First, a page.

Russia 1, Ukraine 0

 

Vladimir Putin had a very good weekend. His counterpart, Ukrainian prime minister Yulia Timoshenko, didn’t.

 

That about sums up the two-day Russia-Ukraine summit that convened Saturday and Sunday to talk out the gas standoff; the summit wrapped up with Ukraine giving Russia just about everything Russia had wanted.

           

The deal:

– Ukraine will pay the 80% of the rate that Europe pays for Russia’s natural gas this year and next. Since the going rate in Europe is now 339 Euros per 1,000 cubic meters of gas, this equals 271 Euros per 1,000 cubic meters of gas.

– Starting 2010, Ukraine will pay 100% of the rate Europe pays.

– Russia will pay Ukraine’s Naftogaz the same transit fees it paid in 2008.

 

“We had come to a mutual understanding,” Tymoshenko said to reporters after the talks.

 

There’s nothing mutual about it.          

 

Remember that this 271-Euro rate equates to 79% of what Russia had initially asked for (which was 336.8 Euros per 1,000 cubic meters). And it’s more than double what Ukraine was paying last year (which was 134 Euros per 1,000 cubic meters).

 

Put another way, Gazprom gets more than three-quarters of what it had hoped for, and Naftogaz gets a heating bill roughly twice as high as it was the year prior. Pleasantries aside, the Ukrainians got rolled.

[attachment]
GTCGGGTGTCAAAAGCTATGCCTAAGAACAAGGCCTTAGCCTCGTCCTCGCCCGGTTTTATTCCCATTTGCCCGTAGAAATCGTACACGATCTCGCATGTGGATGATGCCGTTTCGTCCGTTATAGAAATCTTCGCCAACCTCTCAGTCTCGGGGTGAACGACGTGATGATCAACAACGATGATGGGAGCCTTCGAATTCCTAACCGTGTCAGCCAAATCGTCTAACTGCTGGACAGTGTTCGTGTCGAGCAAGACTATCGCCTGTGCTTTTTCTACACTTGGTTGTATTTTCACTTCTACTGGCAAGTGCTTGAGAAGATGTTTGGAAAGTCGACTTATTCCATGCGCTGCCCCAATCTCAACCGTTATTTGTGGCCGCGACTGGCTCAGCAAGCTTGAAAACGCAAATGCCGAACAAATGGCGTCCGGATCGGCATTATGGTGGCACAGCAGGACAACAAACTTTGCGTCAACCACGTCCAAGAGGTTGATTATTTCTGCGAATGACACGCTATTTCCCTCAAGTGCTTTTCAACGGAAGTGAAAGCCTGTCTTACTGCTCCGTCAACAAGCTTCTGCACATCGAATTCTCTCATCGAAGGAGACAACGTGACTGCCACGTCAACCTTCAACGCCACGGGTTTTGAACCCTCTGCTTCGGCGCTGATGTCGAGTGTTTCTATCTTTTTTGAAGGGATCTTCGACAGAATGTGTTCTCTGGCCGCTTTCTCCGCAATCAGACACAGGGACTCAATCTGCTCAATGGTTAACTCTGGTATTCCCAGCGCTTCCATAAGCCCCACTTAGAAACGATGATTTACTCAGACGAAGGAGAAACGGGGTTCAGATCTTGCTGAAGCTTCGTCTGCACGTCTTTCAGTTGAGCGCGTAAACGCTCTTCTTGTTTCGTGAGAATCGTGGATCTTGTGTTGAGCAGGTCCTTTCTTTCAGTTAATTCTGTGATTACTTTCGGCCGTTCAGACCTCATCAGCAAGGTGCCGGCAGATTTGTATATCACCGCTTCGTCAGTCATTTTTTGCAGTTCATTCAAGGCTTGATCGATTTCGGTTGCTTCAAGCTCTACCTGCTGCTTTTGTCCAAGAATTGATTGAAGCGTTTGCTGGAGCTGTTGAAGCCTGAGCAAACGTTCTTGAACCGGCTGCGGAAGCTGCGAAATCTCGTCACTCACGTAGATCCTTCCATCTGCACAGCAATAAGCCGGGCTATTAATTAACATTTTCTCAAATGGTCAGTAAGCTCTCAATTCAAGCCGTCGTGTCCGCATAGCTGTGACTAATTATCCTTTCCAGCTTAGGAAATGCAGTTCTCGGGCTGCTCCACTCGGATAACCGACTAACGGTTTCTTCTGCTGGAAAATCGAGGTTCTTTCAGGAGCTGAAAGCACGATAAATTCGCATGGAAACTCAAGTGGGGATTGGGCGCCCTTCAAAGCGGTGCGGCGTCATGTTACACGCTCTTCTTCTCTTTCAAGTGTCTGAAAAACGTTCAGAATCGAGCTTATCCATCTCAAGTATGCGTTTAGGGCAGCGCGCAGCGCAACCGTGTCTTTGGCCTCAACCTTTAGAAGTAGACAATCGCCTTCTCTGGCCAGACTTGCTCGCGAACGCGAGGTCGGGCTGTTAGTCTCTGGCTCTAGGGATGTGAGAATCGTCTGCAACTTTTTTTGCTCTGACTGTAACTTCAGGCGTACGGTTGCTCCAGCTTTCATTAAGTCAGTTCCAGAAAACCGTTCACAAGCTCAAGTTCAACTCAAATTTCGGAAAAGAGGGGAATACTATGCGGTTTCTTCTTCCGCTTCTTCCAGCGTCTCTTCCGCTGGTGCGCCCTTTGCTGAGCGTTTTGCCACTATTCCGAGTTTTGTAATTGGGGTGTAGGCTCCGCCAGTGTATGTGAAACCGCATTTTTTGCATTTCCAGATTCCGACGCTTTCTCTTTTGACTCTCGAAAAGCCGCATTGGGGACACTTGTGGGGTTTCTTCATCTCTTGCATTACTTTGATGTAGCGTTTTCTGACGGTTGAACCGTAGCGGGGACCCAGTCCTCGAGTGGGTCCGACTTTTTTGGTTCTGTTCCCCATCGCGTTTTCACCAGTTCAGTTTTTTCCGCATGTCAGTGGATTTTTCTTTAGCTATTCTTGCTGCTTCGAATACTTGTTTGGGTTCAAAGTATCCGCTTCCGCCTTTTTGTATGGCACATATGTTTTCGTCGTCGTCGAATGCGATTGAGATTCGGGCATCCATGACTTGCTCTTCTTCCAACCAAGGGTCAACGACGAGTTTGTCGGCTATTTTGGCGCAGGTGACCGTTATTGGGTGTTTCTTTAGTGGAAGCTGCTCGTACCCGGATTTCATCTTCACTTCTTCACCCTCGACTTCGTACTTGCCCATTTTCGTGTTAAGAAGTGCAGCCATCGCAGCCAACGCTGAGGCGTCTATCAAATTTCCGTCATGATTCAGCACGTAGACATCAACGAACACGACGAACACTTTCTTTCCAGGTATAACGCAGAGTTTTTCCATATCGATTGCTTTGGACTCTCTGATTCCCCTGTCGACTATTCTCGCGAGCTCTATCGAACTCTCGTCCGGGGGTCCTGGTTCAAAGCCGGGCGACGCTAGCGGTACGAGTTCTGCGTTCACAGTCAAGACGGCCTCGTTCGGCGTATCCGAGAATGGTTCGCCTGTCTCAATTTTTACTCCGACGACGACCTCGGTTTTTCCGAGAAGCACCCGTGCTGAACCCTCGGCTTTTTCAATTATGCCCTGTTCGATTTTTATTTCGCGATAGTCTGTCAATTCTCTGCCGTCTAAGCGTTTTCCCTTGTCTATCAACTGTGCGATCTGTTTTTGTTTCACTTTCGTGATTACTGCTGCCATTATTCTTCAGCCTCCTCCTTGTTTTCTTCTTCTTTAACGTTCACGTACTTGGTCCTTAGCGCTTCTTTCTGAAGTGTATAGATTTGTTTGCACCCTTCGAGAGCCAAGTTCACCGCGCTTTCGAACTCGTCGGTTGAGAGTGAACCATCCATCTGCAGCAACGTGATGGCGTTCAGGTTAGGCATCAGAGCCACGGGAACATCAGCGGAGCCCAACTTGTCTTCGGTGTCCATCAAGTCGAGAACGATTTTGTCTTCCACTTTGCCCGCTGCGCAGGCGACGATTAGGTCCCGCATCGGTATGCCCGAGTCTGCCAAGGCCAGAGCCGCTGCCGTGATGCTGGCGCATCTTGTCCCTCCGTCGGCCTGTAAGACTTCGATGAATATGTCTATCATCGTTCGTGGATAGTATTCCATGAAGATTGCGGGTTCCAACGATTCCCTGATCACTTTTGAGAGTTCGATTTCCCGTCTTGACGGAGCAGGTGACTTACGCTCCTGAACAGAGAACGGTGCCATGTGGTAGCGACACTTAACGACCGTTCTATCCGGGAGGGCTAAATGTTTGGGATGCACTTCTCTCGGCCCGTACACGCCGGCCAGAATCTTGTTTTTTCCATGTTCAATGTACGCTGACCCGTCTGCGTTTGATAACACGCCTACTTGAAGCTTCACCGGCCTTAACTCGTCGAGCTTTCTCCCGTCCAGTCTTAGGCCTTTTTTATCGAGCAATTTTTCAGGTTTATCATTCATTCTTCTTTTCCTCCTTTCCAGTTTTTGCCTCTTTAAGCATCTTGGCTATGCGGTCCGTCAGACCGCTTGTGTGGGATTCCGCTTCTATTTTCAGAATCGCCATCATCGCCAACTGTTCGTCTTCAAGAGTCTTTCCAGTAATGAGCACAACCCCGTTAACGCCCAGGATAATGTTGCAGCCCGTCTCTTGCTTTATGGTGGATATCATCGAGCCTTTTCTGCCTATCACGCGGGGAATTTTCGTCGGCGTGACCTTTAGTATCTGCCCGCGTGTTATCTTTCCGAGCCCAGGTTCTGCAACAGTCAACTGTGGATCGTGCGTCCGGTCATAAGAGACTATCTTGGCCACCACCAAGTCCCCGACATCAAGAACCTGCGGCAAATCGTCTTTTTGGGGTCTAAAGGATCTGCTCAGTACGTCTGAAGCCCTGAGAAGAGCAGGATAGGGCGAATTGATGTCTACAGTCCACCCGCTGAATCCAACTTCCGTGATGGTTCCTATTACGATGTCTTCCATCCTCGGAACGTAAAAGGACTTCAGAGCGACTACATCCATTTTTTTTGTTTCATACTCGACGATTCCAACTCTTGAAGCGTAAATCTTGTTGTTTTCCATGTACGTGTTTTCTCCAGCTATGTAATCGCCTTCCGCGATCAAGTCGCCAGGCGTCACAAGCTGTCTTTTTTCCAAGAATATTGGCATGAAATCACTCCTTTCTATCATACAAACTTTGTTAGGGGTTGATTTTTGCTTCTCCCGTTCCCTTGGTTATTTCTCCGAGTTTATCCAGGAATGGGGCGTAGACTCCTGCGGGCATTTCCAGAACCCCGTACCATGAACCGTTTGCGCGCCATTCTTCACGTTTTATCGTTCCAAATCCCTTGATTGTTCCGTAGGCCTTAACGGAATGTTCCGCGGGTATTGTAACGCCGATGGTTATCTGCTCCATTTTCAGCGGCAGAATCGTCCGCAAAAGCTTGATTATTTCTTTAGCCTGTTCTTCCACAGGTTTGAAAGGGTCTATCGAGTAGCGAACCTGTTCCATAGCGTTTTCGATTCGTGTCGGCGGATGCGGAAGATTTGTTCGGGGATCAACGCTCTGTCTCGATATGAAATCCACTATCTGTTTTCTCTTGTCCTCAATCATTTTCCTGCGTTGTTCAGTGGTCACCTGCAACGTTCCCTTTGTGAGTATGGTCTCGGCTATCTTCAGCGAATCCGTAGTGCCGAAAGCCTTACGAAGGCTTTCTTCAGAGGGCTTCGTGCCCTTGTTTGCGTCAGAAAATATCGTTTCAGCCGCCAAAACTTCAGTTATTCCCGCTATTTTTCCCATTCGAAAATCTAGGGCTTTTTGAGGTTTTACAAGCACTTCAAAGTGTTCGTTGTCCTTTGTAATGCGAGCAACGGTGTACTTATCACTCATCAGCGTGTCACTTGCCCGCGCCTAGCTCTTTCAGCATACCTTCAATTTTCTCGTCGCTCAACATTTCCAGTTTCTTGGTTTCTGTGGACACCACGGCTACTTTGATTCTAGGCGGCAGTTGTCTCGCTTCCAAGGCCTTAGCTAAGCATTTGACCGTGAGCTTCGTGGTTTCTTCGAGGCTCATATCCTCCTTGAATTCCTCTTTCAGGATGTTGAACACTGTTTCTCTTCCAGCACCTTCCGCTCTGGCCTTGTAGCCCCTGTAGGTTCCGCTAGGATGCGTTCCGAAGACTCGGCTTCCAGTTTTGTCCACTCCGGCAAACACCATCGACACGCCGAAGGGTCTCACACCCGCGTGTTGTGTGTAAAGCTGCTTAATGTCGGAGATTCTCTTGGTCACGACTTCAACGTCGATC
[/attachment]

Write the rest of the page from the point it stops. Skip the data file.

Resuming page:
No surprises here. Ukraine has nothing on its northern neighbor. Its economy is heavily dependent on, and heavily subzidized by, Russian business interests. It is Russia who is funneling 130 billion cubic meters of natural gas through Ukraine every year, not the other way around. And it is Ukraine who is going without gas as of January 1, not the other way around.

 

Moreover, Timoshenko has some credibility problems at home, judging by this Gallup poll in which the majority of Ukrainians say Russia is in the right 

 

Timoshenko is probably worried about her credibility in mainland Europe as well, much of which is shivering because her country’s economy cried poor when its gas bill arrived. Sooner or later, the gas will start flowing again, but consumers in most of the countries on the receiving end of Gazprom’s spigots may entertain some longstanding doubts about whether they really want one-fifth of their gas running through such a demonstrably unreliable route as Ukraine.

 

This sullied reputation may cost Timoshenko’s government a lot of potentially juicy new deals down the road—not the least of them being South Stream, the proposed international natural-gas pipeline whose future route is expected to trace either through Turkey or through Ukraine. By the looks of things now, I’m putting my money on Turkey.

 

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